Another way to improve flow, increase cycle speed, and reduce error is to standardize and automate recurring tasks. This is particularly important because, as Netflix notes, “Ownership of the full development life cycle adds significantly to what software developers are expected to do. Tooling that simplifies and automates common development needs helps to balance this out.” Remember the “pets” vs. “cattle” server models? One big advantage of treating your servers like cattle is that the process of configuring new ones is easy and repeatable. People who played no role in setting the initial server up can look at the code to understand what the infrastructure does. If errors occur, they are consistent across all devices, instead of unique to a particular machine—making them easier to fix. Think about other recurring tasks that you can automate. You should try to script repetitive tasks wherever possible to free up your engineers to solve more complex problems.

Keep Learning

DevOps is iterative. The goal is to work in short cycles so you can get feedback quickly and continuously improve not only your product but also your process. The longer you do DevOps, the smoother your process becomes. Push yourself to keep learning new skills. Never used a scripting language before? Now is a great time to learn. “Even if you don't need it to do your job, knowing a scripting language can help you with so many small tasks,” says John Debs. And that doesn't just apply to scripting—stay open-minded and make ongoing learning an integral part of your DevOps practice.

Possible DevOps Pitfalls

Even though the results are worth it, the path to DevOps isn't always smooth. Here are some of the most common challenges that teams implementing DevOps face and some thoughts on how to fix them.

1. Reluctance to Change

Developers can sometimes be a little territorial—having to share responsibilities that were previously their domain alone can take some getting used to. The Fix: Emphasize knowledge sharing. The more everyone learns together, the easier collaboration becomes.

2. The Wrong Tools

“Having the right toolset is important,” says Gaurav Murghai. “It drives the team's enthusiasm and willingness.” The tools you think will work at the beginning of your DevOps journey might not be the best fit for your team—and that's okay. It's all part of the process of learning and improving. The Fix: Take note of your pain points. What is your team finding frustrating about your current tools? Look for software that fills those gaps and take time to evaluate which solution(s) fit your needs best—not which one is cheapest or flashiest.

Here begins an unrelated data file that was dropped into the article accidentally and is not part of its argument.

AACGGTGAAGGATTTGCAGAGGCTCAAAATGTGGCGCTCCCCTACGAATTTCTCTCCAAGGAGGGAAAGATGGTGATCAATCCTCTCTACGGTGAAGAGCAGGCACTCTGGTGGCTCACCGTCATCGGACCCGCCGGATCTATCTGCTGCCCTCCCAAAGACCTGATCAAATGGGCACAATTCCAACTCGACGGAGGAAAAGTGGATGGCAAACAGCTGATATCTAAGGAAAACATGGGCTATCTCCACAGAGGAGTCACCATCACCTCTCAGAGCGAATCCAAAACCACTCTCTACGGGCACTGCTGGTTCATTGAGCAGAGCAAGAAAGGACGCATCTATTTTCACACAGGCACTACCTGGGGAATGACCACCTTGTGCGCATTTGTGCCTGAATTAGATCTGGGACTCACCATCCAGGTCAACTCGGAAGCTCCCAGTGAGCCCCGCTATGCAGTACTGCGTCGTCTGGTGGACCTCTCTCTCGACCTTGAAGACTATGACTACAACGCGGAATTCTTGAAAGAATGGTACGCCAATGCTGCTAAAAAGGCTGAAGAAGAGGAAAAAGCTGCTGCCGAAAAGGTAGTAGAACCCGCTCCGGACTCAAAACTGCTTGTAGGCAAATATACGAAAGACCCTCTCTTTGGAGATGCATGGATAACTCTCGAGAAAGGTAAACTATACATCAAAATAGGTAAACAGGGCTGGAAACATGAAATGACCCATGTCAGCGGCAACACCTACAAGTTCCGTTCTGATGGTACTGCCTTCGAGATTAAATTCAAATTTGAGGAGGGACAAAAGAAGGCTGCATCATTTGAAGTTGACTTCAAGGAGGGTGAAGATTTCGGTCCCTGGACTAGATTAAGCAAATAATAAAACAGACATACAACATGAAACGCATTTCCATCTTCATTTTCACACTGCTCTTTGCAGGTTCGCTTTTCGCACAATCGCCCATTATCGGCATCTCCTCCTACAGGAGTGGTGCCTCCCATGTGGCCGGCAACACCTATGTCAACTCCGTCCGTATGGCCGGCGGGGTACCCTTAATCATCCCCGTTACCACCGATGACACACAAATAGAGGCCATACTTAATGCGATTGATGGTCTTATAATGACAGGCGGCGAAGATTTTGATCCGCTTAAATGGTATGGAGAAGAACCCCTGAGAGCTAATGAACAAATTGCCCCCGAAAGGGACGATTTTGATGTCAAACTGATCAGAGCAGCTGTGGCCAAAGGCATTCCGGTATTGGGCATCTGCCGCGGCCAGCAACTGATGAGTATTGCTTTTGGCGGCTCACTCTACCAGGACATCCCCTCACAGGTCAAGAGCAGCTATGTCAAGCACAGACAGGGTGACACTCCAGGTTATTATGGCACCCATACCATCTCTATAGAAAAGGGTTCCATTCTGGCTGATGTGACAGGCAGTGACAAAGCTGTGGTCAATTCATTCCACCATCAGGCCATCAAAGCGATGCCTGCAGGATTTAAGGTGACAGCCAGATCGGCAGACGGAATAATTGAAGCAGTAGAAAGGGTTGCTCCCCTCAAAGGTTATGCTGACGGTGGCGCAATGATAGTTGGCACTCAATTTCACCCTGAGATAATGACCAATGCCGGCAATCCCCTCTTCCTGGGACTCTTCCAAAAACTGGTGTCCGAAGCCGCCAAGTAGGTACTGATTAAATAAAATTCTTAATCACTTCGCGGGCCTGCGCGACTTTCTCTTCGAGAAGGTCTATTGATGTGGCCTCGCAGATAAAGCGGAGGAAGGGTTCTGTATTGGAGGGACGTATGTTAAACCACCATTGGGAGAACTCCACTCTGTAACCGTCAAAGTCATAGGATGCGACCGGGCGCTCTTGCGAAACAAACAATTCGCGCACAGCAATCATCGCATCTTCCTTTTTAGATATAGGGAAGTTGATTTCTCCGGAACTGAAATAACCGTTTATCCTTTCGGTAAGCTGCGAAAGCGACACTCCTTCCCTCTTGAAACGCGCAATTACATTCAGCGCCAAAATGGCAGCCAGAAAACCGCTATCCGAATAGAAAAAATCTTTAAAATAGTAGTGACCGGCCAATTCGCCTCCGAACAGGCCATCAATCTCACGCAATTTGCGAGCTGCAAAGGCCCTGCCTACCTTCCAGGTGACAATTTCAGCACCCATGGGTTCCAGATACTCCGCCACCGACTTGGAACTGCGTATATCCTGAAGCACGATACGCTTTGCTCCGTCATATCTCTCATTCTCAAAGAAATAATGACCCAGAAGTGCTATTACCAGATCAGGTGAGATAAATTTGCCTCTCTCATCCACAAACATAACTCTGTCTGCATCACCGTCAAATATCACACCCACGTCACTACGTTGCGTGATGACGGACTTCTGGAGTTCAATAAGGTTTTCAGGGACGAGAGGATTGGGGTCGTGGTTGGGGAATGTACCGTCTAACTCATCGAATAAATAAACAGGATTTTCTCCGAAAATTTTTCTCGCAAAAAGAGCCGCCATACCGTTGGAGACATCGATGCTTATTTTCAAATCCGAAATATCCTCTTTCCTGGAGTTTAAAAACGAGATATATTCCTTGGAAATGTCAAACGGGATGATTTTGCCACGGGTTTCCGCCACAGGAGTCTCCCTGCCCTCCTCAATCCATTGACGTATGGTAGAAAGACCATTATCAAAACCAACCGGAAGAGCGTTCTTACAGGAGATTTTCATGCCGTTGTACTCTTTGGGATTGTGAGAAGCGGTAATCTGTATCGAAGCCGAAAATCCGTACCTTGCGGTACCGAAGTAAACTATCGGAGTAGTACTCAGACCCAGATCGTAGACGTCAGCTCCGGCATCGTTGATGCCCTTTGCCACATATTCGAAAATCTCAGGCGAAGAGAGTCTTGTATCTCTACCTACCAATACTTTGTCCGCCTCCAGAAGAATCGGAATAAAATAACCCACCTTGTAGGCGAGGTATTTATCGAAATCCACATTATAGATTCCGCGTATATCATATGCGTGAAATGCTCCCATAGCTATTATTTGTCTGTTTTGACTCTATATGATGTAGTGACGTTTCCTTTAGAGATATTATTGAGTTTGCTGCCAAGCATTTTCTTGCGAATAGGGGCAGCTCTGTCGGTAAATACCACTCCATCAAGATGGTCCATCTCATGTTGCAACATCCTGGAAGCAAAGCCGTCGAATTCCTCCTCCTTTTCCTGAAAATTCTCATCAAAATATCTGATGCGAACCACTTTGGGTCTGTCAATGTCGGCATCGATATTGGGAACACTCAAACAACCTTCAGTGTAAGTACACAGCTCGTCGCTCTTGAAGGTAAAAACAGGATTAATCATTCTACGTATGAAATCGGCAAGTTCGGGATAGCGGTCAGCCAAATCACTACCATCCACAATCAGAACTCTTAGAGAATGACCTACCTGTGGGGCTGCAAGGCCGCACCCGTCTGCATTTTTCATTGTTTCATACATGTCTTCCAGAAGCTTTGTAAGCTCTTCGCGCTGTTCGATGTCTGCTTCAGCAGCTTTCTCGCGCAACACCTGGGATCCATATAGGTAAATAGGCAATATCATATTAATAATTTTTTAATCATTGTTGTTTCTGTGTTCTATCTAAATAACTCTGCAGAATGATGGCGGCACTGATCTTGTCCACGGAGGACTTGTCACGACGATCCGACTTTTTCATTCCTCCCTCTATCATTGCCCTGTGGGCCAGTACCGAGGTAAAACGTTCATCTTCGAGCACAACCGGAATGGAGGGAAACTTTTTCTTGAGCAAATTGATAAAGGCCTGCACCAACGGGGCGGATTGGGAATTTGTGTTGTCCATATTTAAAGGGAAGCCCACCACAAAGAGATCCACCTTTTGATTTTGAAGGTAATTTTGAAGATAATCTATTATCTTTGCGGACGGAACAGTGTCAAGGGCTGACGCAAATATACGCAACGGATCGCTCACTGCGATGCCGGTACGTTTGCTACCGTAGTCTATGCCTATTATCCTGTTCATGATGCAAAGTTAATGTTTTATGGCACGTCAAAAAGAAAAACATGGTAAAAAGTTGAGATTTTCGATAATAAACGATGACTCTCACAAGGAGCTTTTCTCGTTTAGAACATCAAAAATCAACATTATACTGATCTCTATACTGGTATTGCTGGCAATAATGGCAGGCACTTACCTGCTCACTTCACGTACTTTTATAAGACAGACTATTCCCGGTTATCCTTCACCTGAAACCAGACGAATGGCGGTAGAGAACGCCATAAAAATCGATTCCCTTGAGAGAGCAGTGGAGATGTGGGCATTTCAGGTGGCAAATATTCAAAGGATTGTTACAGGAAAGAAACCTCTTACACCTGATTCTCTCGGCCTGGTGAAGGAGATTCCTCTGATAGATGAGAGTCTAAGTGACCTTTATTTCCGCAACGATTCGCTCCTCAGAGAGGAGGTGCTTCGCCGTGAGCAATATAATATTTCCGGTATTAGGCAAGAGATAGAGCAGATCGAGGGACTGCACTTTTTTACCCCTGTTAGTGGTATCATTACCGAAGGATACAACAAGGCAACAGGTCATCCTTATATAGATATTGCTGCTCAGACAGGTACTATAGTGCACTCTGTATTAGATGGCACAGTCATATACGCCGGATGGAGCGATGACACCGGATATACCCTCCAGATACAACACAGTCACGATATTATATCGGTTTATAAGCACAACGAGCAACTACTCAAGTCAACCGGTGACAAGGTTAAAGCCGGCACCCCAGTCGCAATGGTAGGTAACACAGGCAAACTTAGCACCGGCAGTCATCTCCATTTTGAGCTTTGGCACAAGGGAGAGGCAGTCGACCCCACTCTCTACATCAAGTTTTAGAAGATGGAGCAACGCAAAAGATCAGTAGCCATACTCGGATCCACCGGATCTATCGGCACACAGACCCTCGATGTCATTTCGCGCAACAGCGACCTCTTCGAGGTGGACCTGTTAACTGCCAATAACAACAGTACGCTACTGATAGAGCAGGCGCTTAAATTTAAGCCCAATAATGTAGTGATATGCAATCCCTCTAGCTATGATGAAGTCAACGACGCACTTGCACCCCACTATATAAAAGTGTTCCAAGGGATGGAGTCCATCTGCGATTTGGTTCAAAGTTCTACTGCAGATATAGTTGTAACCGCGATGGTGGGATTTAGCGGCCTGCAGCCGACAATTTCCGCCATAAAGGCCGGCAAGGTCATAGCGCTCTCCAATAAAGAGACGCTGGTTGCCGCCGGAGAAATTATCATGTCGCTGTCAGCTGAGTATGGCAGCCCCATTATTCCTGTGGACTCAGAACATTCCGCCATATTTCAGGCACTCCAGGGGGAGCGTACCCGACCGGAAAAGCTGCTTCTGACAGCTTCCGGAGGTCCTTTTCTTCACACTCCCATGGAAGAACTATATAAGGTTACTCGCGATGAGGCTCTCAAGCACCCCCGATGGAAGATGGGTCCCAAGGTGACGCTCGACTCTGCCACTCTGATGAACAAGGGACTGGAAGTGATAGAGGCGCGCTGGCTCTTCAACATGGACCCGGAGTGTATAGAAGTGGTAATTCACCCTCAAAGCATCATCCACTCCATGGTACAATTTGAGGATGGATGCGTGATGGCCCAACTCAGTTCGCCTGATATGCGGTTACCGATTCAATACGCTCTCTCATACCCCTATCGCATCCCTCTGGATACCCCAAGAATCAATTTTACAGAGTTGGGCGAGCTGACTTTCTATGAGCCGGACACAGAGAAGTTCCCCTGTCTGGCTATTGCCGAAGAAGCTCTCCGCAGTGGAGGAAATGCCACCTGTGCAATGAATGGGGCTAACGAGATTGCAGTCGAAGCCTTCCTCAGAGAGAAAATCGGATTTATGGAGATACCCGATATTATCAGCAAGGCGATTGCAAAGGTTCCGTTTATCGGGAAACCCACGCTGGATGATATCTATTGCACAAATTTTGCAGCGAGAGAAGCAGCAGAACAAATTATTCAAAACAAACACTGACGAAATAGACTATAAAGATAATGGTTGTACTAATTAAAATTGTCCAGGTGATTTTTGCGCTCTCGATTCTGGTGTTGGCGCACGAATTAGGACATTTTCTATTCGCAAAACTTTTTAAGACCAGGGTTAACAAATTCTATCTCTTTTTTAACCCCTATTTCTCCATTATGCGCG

3. Technical Debt

It can be so tempting to make a quick, easy fix and tell yourself you'll go back to it later. But this is contrary to the ethos of DevOps—all it ends up doing is piling up more work for yourself and slowing down processes in the future. The Fix: As good as your intentions might be, you have to be realistic. “You're never going to have time to go back and fix it later,” says Daphne Reed. “Do it right the first time.”

4. Cost

DevOps makes it extremely easy to harness more computing power in seconds. But this might mean that you spend more on server space than you intend—or have budget for. Even though these are virtual machines, they still cost real money. The Fix: Keep a careful eye on your server costs to avoid unexpectedly high bills for your provider.

Conclusion

“People don't want to give up what makes them valuable,” says John Debs. Remember the systems administrator from the introduction? He wasn't patching machines individually because he wanted to—he was reluctant to give up the very quality that made him valuable to the company. DevOps may provide the solution: While the role of the traditional systems administrator has all but faded away, many former sysadmins have moved into development roles, adopting new skills while sharing their operations expertise. DevOps practices promote knowledge sharing, so the whole engineering team becomes more valuable over time. That's a win for everyone.

Ready to start implementing DevOps?

Get started with Backlog, the all-in-one project management app for task management, bug tracking, and version control. Effortlessly collaborate with Wikis to capture your project details, custom fields to personalize your workflow, and file sharing. Backlog's built-in Gantt charts, burndown charts, and Kanban-style boards make it easy to visualize your project progress, allowing you to quickly identify constraints and optimize your workflow. Deploying small, frequent changes is simple, too—Backlog is fully integrated with Git and SVN so you can manage source code right next to your projects. With mobile apps for iOS and Android, you'll never be out of the loop, even when you're on the go. Try it for free.